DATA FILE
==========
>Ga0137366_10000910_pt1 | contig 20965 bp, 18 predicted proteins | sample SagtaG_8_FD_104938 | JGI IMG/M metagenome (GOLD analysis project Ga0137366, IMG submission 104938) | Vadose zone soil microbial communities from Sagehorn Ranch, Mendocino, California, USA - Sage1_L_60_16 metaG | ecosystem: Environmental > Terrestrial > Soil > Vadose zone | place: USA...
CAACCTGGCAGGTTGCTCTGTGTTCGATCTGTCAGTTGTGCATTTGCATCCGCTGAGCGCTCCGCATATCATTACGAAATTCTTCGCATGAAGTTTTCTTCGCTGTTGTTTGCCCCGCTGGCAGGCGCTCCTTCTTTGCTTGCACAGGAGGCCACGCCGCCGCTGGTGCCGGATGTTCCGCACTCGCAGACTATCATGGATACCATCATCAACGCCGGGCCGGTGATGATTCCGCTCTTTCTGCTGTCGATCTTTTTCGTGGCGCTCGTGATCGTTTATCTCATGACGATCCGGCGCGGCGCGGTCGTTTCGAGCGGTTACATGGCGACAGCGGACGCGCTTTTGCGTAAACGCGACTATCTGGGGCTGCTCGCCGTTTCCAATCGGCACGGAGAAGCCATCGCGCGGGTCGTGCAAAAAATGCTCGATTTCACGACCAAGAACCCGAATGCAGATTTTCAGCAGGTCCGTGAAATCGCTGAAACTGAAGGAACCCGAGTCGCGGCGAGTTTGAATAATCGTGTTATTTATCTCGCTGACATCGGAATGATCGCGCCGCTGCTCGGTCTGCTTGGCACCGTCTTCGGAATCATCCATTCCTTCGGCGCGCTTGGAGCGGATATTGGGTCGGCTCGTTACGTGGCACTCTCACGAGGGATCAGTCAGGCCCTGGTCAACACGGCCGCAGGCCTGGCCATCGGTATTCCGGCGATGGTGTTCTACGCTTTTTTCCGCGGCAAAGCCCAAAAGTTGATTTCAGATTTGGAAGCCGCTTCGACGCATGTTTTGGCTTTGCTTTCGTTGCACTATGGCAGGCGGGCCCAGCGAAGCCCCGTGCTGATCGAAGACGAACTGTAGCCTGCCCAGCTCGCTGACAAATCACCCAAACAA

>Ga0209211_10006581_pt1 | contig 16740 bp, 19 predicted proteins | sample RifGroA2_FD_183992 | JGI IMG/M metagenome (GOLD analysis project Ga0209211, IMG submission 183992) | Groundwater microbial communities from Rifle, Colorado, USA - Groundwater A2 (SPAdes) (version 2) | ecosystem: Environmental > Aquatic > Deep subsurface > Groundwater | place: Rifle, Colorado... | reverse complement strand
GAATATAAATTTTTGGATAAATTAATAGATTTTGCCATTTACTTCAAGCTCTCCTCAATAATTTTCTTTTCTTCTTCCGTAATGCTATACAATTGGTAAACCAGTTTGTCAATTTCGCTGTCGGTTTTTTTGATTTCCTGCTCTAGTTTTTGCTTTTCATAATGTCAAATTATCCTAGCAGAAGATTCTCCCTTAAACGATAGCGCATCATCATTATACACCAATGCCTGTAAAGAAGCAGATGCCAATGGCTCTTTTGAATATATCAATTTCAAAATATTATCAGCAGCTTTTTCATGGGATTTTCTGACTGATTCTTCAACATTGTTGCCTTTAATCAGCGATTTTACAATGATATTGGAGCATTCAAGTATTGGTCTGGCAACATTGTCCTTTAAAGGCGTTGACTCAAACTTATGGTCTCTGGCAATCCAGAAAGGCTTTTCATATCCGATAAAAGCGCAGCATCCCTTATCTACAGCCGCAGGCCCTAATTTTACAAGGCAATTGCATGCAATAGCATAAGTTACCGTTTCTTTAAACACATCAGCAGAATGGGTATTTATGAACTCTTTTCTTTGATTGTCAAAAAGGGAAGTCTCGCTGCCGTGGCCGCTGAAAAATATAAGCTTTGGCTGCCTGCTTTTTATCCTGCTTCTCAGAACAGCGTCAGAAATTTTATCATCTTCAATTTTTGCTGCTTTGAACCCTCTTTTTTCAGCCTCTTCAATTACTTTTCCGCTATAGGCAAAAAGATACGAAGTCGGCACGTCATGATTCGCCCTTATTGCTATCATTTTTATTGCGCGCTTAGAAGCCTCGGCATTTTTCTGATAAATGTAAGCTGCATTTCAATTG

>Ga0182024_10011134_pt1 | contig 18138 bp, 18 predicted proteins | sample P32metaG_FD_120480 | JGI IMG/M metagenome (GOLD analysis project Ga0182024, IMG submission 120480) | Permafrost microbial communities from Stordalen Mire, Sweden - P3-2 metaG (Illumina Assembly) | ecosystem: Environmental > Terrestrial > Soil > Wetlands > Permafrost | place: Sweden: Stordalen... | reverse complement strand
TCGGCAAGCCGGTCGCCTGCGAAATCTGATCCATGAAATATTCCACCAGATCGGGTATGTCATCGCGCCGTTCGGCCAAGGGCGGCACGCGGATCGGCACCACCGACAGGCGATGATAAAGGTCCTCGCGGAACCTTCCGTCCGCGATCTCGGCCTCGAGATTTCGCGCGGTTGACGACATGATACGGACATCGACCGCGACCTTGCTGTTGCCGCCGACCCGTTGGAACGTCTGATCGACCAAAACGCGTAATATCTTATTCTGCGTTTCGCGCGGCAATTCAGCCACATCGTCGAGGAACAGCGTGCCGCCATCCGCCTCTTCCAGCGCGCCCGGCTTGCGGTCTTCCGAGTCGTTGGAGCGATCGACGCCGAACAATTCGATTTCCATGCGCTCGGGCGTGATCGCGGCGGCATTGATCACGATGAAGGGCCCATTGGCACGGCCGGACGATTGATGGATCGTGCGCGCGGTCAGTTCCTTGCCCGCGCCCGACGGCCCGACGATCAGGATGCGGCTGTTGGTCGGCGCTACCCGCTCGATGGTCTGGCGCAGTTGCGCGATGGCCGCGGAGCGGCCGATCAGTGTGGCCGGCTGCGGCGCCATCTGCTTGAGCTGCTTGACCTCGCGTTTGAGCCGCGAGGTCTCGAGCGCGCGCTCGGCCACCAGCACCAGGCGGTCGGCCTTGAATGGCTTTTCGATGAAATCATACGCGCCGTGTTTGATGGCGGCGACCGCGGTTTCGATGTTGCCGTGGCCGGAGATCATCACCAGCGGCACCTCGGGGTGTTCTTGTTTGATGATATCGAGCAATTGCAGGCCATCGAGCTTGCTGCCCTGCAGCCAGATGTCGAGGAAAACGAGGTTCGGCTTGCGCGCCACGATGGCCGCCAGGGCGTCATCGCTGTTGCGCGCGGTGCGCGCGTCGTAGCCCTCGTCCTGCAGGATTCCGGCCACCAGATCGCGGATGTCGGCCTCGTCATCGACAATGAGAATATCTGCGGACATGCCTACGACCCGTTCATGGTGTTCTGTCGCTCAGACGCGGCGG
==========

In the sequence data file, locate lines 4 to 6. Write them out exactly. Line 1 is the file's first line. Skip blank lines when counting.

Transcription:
GAATATAAATTTTTGGATAAATTAATAGATTTTGCCATTTACTTCAAGCTCTCCTCAATAATTTTCTTTTCTTCTTCCGTAATGCTATACAATTGGTAAACCAGTTTGTCAATTTCGCTGTCGGTTTTTTTGATTTCCTGCTCTAGTTTTTGCTTTTCATAATGTCAAATTATCCTAGCAGAAGATTCTCCCTTAAACGATAGCGCATCATCATTATACACCAATGCCTGTAAAGAAGCAGATGCCAATGGCTCTTTTGAATATATCAATTTCAAAATATTATCAGCAGCTTTTTCATGGGATTTTCTGACTGATTCTTCAACATTGTTGCCTTTAATCAGCGATTTTACAATGATATTGGAGCATTCAAGTATTGGTCTGGCAACATTGTCCTTTAAAGGCGTTGACTCAAACTTATGGTCTCTGGCAATCCAGAAAGGCTTTTCATATCCGATAAAAGCGCAGCATCCCTTATCTACAGCCGCAGGCCCTAATTTTACAAGGCAATTGCATGCAATAGCATAAGTTACCGTTTCTTTAAACACATCAGCAGAATGGGTATTTATGAACTCTTTTCTTTGATTGTCAAAAAGGGAAGTCTCGCTGCCGTGGCCGCTGAAAAATATAAGCTTTGGCTGCCTGCTTTTTATCCTGCTTCTCAGAACAGCGTCAGAAATTTTATCATCTTCAATTTTTGCTGCTTTGAACCCTCTTTTTTCAGCCTCTTCAATTACTTTTCCGCTATAGGCAAAAAGATACGAAGTCGGCACGTCATGATTCGCCCTTATTGCTATCATTTTTATTGCGCGCTTAGAAGCCTCGGCATTTTTCTGATAAATGTAAGCTGCATTTCAATTG

>Ga0182024_10011134_pt1 | contig 18138 bp, 18 predicted proteins | sample P32metaG_FD_120480 | JGI IMG/M metagenome (GOLD analysis project Ga0182024, IMG submission 120480) | Permafrost microbial communities from Stordalen Mire, Sweden - P3-2 metaG (Illumina Assembly) | ecosystem: Environmental > Terrestrial > Soil > Wetlands > Permafrost | place: Sweden: Stordalen... | reverse complement strand
TCGGCAAGCCGGTCGCCTGCGAAATCTGATCCATGAAATATTCCACCAGATCGGGTATGTCATCGCGCCGTTCGGCCAAGGGCGGCACGCGGATCGGCACCACCGACAGGCGATGATAAAGGTCCTCGCGGAACCTTCCGTCCGCGATCTCGGCCTCGAGATTTCGCGCGGTTGACGACATGATACGGACATCGACCGCGACCTTGCTGTTGCCGCCGACCCGTTGGAACGTCTGATCGACCAAAACGCGTAATATCTTATTCTGCGTTTCGCGCGGCAATTCAGCCACATCGTCGAGGAACAGCGTGCCGCCATCCGCCTCTTCCAGCGCGCCCGGCTTGCGGTCTTCCGAGTCGTTGGAGCGATCGACGCCGAACAATTCGATTTCCATGCGCTCGGGCGTGATCGCGGCGGCATTGATCACGATGAAGGGCCCATTGGCACGGCCGGACGATTGATGGATCGTGCGCGCGGTCAGTTCCTTGCCCGCGCCCGACGGCCCGACGATCAGGATGCGGCTGTTGGTCGGCGCTACCCGCTCGATGGTCTGGCGCAGTTGCGCGATGGCCGCGGAGCGGCCGATCAGTGTGGCCGGCTGCGGCGCCATCTGCTTGAGCTGCTTGACCTCGCGTTTGAGCCGCGAGGTCTCGAGCGCGCGCTCGGCCACCAGCACCAGGCGGTCGGCCTTGAATGGCTTTTCGATGAAATCATACGCGCCGTGTTTGATGGCGGCGACCGCGGTTTCGATGTTGCCGTGGCCGGAGATCATCACCAGCGGCACCTCGGGGTGTTCTTGTTTGATGATATCGAGCAATTGCAGGCCATCGAGCTTGCTGCCCTGCAGCCAGATGTCGAGGAAAACGAGGTTCGGCTTGCGCGCCACGATGGCCGCCAGGGCGTCATCGCTGTTGCGCGCGGTGCGCGCGTCGTAGCCCTCGTCCTGCAGGATTCCGGCCACCAGATCGCGGATGTCGGCCTCGTCATCGACAATGAGAATATCTGCGGACATGCCTACGACCCGTTCATGGTGTTCTGTCGCTCAGACGCGGCGG